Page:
American Journal of Respiratory and Critical Care Medicine

To the Editor:

We read with interest the article by Dooley and colleagues, which showed that high-dose isoniazid (10–15 mg/kg) had early bactericidal activity for Mycobacterium tuberculosis (MTB) strains with inhA mutations similar to that observed with normal-dose isoniazid (5 mg/kg) for susceptible strains (1). The authors concluded that high-dose isoniazid represents a useful addition to second-line tuberculosis (TB) treatment regimens for patients with rifampicin-resistant TB and isolated inhA mutations.

We believe that high-dose isoniazid may also play an important role in first-line TB treatment. At present, the World Health Organization recommends adding a second-line TB drug (levofloxacin) to three first-line drugs (rifampicin, ethambutol, and pyrazinamide) in patients with TB resistant to isoniazid without concurrent rifampicin resistance. Isoniazid would not be included in this levofloxacin-strengthened first-line regimen (2). This recommendation has several major implications.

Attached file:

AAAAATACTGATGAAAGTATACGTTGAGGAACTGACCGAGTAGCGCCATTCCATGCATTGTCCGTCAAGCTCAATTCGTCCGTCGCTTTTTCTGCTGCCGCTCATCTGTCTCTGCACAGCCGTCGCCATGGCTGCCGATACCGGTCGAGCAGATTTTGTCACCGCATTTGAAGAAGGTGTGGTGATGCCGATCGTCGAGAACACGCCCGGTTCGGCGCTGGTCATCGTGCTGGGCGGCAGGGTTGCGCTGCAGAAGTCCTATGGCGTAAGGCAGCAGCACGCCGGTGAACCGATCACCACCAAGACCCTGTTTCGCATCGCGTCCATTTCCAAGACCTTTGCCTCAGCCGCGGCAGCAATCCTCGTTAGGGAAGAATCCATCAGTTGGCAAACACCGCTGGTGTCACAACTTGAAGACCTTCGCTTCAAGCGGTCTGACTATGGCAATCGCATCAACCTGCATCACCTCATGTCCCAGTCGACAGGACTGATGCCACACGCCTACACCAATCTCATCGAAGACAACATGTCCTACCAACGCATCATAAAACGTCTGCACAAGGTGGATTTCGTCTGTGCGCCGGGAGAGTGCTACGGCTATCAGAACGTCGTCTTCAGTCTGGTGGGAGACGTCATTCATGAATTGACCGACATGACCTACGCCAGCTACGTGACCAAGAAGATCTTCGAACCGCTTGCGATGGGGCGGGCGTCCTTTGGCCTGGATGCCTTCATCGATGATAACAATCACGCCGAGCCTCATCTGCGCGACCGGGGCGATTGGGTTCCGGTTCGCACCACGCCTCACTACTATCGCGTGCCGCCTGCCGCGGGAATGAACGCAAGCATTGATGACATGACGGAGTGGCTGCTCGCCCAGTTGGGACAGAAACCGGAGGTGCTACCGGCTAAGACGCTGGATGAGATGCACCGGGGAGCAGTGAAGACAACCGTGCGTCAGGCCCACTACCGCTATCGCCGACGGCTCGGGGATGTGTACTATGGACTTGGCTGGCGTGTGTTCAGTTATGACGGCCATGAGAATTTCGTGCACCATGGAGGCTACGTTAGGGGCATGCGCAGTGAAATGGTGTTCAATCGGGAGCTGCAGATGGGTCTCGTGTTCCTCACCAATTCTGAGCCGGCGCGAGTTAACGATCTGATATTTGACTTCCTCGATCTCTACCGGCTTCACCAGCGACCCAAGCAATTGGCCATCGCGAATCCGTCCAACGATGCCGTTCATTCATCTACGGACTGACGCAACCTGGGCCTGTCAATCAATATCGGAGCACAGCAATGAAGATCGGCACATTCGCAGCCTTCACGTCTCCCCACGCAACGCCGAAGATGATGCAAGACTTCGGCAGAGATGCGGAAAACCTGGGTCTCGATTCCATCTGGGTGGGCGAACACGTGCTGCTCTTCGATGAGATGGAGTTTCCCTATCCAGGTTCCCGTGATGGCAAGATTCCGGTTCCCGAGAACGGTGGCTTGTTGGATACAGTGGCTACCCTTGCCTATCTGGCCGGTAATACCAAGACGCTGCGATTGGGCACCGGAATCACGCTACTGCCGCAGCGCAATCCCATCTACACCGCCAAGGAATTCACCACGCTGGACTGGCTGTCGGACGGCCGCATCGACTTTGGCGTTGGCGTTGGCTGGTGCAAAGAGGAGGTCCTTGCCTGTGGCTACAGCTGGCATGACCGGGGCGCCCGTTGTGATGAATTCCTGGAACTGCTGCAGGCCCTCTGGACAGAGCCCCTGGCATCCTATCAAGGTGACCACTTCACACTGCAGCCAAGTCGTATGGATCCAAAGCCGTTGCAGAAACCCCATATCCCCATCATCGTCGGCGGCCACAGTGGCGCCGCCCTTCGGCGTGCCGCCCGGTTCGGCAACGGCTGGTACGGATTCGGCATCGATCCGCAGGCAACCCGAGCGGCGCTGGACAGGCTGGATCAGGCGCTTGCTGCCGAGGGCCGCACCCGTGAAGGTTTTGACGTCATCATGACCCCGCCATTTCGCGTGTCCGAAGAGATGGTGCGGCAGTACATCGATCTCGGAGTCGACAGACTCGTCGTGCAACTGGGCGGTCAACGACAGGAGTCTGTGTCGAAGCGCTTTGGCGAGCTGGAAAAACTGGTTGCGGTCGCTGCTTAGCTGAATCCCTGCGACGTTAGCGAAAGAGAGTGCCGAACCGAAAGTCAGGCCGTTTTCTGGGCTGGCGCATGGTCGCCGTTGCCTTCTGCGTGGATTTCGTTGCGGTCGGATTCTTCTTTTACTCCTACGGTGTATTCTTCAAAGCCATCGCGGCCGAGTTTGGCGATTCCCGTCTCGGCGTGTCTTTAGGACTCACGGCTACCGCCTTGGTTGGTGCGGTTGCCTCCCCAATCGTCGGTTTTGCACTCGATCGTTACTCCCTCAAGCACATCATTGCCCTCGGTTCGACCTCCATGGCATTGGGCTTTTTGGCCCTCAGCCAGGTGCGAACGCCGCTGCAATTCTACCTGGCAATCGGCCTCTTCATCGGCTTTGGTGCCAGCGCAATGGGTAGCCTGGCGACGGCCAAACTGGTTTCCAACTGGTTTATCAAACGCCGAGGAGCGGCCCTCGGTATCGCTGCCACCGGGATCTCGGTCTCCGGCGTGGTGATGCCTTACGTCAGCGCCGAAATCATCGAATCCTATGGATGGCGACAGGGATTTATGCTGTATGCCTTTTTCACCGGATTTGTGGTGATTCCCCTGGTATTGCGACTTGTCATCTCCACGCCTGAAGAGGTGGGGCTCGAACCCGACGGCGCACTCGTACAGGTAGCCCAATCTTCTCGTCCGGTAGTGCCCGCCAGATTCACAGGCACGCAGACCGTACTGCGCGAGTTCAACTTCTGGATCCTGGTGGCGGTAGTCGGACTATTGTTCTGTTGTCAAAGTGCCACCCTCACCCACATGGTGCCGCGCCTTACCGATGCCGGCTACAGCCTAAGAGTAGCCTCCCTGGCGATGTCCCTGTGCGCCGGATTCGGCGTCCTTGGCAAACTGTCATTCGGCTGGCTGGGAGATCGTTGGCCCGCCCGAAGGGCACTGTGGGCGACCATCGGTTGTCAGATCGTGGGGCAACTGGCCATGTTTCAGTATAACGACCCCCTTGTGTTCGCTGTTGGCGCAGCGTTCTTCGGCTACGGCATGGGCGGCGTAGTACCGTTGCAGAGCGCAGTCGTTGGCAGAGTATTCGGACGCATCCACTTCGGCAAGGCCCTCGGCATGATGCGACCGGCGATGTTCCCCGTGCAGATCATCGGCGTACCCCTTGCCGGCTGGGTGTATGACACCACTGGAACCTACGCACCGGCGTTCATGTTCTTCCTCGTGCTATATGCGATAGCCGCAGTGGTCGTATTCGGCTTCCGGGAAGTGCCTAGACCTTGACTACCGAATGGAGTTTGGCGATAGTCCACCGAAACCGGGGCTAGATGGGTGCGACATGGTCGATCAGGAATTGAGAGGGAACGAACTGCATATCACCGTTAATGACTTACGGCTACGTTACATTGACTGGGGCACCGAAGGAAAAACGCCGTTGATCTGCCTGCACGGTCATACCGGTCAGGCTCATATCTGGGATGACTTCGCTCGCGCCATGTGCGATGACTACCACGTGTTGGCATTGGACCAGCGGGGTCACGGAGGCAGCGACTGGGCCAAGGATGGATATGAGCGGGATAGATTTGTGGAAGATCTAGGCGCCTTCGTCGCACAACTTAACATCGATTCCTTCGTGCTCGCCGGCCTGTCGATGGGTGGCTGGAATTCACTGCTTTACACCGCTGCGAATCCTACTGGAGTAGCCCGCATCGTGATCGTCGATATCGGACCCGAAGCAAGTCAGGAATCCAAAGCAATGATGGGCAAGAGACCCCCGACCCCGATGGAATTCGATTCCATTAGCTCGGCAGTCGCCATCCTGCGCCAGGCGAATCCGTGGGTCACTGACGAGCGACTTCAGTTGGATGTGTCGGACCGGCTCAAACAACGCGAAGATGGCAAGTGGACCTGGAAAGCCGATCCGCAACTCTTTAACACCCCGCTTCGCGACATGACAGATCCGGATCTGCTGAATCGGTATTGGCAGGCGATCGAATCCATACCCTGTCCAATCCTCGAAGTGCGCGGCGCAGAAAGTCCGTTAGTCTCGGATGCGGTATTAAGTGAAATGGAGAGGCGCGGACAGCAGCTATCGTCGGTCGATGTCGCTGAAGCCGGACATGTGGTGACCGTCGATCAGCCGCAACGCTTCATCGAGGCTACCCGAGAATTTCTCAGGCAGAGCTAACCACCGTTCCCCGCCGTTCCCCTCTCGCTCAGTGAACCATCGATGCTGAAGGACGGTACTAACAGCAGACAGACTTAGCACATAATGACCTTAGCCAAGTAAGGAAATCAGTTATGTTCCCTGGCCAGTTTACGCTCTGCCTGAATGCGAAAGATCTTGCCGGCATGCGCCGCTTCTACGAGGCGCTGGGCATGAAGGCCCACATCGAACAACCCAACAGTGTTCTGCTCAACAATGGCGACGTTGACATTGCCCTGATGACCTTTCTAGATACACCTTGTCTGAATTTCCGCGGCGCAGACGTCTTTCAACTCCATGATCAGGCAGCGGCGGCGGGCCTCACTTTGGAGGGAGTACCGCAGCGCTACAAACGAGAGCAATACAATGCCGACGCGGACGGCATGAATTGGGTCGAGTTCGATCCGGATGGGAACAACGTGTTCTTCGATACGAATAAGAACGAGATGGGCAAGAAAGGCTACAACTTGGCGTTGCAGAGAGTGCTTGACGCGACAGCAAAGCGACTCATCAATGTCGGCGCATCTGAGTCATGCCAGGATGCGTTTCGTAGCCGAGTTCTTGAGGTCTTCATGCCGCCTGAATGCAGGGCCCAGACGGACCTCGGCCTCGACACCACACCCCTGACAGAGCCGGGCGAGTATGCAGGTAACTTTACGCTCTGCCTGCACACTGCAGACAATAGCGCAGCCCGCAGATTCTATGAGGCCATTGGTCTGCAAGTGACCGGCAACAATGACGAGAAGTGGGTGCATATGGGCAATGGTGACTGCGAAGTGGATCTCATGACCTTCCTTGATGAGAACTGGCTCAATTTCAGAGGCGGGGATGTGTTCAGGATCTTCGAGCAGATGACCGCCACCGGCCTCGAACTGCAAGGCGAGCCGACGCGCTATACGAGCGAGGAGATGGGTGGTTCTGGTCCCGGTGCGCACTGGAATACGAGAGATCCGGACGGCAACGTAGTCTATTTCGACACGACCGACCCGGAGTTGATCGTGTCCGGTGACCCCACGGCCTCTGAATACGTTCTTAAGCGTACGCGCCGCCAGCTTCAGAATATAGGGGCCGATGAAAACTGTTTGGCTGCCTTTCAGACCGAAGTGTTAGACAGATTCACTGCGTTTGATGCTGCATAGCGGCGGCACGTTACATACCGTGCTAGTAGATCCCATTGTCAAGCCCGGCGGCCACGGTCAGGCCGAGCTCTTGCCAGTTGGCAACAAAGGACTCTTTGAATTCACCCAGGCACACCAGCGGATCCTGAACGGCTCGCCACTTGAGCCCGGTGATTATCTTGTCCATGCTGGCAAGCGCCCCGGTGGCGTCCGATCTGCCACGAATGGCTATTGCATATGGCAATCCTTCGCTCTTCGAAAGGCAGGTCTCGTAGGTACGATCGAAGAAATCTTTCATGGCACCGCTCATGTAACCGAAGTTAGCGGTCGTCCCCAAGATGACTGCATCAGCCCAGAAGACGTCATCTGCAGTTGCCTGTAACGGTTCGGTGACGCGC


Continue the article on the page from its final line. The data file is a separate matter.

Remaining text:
To implement this recommendation, rifampicin and isoniazid susceptibility testing should be performed, particularly in previously treated patients, who are at risk of initial resistance. Before prescribing levofloxacin for patients with rifampicin-susceptible/isoniazid-resistant TB, additional fluoroquinolone susceptibility testing is recommended (2). Access to rifampicin susceptibility testing has increased substantially, but access to isoniazid and fluoroquinolone susceptibility testing is still poor in most high-TB-burden countries, where samples still have to be transported to referral laboratories. Although novel diagnostic tools, such as Xpert MTB/XDR, are on the horizon, their widespread implementation will still take years. This will cause treatment delays of several months and result in losses to follow-up between the time of TB diagnosis and treatment initiation. In addition, not all rifampicin resistance is detected by frequently used rapid tests, such as Xpert MTB/RIF and GenoType MTBDRplus. rpoB mutations outside the 81-bp rifampicin resistance determining region are not covered by these commercial assays. Another, not unusual cause of missed rifampicin resistance is heteroresistance resulting from a mixed population of both susceptible and resistant TB bacilli (3). If patients with resistance to isoniazid and missed rifampicin resistance were treated with the World Health Organization levofloxacin-strengthened first-line regimen, resistance to fluoroquinolone would emerge rapidly. Because the efficacy of second-line TB treatment relies on a fluoroquinolone as a core drug, treatment options would be dramatically reduced. Finally, as shown by Dooley and colleagues, as well as by previous studies (4), high-dose isoniazid may overcome mutations that confer resistance to isoniazid and render normal doses ineffective (4). Excluding isoniazid, which has the highest early bactericidal activity of all first-line drugs, increases the risk of acquiring rifampicin resistance, as mutant bacilli may survive the early phase of TB treatment.